Leave it to The Head and The Heart, Seattle’s newest indie-folk export, to bring an oversized crowd to the first show of the day. Kicking things off at noon – which, after four days at Bonnaroo, is the real-world equivalent of 6 a.m. – the band sounded confident and genuinely grateful, thanking the crowd multiple times between their harmonized ballads and up-tempo numbers. They also showed up Nicole Atkins, whose crowd had dwindled to half the size by the time she took the stage.
Even with a smaller audience, Atkins proved that her transition from retro pop crooner to Stevie Nicks-styled rocker was no half-baked idea. She’s roughened up her sound and slimmed down her lineup since the Neptune City days, and her set favored the bluesy psych-rockers from this past year’s Mondo Amore over her early material. Ben Sollee showed up halfway through the show for his umpteenth cameo, making him the unsung hero of Bonnaroo 2011, while lead guitarist Irina Yalkowsky played dark, sweeping solos like an indie rock Ennie Morricone, making her the unsung guitar hero of the weekend. By the end of the set, the crowd had grown back to near capacity.
Heading back to the campsite after Atkins’ finale, I passed by the Neon Trees’ set at the exact moment the power cut out. Sound issues were plaguing the festival all weekend, but this was the worst problem I’d seen, with everything except the monitors going dead. The band kept playing, albeit semi-inaudibly, the frontman Tyler Glenn shouted along with the audience until electricity was restored 60 seconds later. The crowd went nuts.
Iron & Wine played a lengthy set later that day. Now backed by a large band – including three horn players, two percussionists, and the Swell Season’s Marketa Irglova on backup vocals – Sam Beam has transformed himself from a bedroom folksinger into a soft rock Dave Matthews, and he stretched several of the songs into long, laidback jams. Sometimes it worked; sometimes it didn’t. I kept hoping for a pared-down encore featuring nothing more than Beam, an acoustic guitar, and perhaps a heart-wrenchingly beautiful version of “The Trapeze Singer,” but Iron & Wine stayed offstage after wrapping up their initial set at 6:00.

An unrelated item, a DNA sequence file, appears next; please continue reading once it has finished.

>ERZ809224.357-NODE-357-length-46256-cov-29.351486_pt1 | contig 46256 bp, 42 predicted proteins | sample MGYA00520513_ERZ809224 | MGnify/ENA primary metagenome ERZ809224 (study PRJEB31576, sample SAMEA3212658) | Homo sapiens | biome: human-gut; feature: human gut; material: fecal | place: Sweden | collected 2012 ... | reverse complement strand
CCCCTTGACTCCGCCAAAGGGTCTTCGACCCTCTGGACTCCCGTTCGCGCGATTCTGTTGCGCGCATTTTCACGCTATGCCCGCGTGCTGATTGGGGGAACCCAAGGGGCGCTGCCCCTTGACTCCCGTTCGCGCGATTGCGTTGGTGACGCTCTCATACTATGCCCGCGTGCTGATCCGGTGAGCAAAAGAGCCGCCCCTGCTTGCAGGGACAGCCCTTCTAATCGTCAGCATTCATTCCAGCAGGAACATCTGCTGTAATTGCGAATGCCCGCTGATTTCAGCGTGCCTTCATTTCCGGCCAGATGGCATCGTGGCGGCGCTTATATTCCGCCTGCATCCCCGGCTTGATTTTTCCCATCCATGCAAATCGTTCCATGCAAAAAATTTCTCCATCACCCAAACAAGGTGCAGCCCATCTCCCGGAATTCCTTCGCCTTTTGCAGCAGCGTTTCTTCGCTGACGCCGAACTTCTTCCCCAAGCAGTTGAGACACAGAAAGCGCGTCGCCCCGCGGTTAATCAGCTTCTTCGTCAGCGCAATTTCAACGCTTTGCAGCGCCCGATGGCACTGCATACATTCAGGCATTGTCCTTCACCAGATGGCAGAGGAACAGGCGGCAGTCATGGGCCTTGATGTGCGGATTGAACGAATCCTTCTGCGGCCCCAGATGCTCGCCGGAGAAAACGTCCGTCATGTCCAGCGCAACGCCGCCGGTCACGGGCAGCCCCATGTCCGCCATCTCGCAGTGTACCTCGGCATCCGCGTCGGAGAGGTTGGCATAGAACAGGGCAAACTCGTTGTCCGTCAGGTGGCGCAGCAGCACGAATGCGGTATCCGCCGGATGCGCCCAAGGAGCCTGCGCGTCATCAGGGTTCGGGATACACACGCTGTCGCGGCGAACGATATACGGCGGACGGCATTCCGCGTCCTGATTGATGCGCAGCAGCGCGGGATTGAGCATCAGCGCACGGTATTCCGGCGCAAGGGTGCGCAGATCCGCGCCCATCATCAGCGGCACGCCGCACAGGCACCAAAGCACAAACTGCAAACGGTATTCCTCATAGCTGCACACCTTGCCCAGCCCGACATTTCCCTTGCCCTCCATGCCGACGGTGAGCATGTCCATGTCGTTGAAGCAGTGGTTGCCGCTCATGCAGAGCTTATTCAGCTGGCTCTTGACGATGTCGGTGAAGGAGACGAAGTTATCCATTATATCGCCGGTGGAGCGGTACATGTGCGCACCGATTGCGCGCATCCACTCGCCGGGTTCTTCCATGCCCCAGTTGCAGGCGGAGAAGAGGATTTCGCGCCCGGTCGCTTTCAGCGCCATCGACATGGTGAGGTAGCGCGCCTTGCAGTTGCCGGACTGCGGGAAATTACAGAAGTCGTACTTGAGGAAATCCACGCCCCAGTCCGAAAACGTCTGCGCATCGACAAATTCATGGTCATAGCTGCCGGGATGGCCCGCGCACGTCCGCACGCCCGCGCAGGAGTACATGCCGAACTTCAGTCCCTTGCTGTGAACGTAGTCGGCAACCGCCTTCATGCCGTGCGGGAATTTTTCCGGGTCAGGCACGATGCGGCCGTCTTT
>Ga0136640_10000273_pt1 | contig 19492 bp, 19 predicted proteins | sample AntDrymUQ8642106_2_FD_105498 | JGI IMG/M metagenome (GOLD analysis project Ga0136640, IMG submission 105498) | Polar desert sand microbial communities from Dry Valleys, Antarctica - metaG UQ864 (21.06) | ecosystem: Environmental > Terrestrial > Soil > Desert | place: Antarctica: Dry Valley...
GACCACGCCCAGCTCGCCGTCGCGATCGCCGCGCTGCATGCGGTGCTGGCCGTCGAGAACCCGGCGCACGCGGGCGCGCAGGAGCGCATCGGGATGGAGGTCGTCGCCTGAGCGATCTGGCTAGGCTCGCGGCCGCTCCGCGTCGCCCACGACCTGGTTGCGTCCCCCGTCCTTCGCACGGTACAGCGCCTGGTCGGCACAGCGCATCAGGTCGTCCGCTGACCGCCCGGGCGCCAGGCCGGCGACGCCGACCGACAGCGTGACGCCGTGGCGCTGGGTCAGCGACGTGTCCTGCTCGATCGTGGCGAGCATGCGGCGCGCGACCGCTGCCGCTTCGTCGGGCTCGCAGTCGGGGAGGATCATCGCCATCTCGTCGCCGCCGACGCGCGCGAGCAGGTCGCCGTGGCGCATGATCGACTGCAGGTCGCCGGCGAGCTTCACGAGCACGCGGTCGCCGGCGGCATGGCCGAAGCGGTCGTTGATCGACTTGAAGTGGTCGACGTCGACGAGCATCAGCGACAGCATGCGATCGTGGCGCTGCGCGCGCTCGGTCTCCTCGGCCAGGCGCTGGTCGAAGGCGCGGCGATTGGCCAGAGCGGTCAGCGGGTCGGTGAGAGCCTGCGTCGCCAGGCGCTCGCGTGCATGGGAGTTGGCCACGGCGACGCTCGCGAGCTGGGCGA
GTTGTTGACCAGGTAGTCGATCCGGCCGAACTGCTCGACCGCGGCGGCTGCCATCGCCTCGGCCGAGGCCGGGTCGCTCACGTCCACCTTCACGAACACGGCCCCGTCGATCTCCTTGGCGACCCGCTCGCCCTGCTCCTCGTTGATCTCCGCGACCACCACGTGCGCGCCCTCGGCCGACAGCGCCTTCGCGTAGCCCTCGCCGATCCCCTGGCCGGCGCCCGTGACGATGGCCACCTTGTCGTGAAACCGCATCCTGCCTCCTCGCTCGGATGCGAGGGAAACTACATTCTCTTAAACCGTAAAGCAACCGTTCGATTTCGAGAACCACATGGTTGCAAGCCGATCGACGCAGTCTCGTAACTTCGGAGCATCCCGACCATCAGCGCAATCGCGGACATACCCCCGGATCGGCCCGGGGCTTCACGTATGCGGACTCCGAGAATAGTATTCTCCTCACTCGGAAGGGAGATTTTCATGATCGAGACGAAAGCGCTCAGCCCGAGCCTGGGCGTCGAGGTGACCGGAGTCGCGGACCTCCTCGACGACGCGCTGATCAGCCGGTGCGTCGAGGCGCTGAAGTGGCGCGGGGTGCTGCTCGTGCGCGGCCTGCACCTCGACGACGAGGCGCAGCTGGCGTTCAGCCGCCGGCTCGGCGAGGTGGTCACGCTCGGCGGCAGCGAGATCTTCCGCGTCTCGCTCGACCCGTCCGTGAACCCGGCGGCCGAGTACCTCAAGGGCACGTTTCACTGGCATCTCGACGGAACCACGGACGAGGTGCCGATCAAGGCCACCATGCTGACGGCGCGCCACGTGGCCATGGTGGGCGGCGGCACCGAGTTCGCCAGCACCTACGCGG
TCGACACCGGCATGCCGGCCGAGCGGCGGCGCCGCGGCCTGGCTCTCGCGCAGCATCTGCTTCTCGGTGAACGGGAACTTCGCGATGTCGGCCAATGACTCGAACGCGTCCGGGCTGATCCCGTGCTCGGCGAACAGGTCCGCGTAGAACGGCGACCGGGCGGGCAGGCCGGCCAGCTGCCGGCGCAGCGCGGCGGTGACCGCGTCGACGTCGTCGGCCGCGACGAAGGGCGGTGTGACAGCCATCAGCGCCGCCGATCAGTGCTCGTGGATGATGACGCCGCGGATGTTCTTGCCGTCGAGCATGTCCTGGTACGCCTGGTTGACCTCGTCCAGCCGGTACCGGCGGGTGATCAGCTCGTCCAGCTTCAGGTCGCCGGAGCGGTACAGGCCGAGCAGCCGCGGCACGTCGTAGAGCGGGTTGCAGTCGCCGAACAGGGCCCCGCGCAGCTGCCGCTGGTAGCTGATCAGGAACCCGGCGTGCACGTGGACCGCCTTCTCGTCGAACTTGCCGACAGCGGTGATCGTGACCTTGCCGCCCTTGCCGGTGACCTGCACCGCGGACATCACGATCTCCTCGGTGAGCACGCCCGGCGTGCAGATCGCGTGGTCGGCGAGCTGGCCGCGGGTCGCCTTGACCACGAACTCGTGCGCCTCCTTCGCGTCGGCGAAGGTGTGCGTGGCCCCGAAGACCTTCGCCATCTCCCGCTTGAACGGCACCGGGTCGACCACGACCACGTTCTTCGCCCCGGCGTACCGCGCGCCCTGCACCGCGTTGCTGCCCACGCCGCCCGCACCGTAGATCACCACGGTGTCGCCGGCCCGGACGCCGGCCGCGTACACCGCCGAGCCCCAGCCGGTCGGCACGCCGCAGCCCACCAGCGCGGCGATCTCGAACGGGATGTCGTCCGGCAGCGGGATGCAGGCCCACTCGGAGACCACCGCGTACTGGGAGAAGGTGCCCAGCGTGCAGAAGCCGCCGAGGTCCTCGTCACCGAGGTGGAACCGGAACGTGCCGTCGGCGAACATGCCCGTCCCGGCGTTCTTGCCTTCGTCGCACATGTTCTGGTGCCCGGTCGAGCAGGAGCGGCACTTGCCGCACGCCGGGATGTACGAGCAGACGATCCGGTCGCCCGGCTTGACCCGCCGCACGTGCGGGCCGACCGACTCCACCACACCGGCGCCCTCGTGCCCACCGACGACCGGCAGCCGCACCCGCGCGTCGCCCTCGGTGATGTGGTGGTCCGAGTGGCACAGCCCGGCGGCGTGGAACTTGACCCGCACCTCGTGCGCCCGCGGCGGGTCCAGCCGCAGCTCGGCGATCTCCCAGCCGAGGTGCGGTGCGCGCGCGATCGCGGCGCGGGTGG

One hour later, the Strokes strolled onto the stage – late, as usual – and played a quick set that ended early (as usual) and didn’t include any encores (as usual). It felt like an appetizer for an entrée that never arrived, but the crowd ate it up regardless, singing along to Julian Casablancas’ boozy croon and showing their approval by crowd-surfing with abandon. This was the final show on the Which Stage, leaving Widespread Panic to close out the entire festival on the nearby What Stage. We packed up the car while the band jammed in the background and hit the road until 10:00, driven by a desire for home-cooked food and hot showers.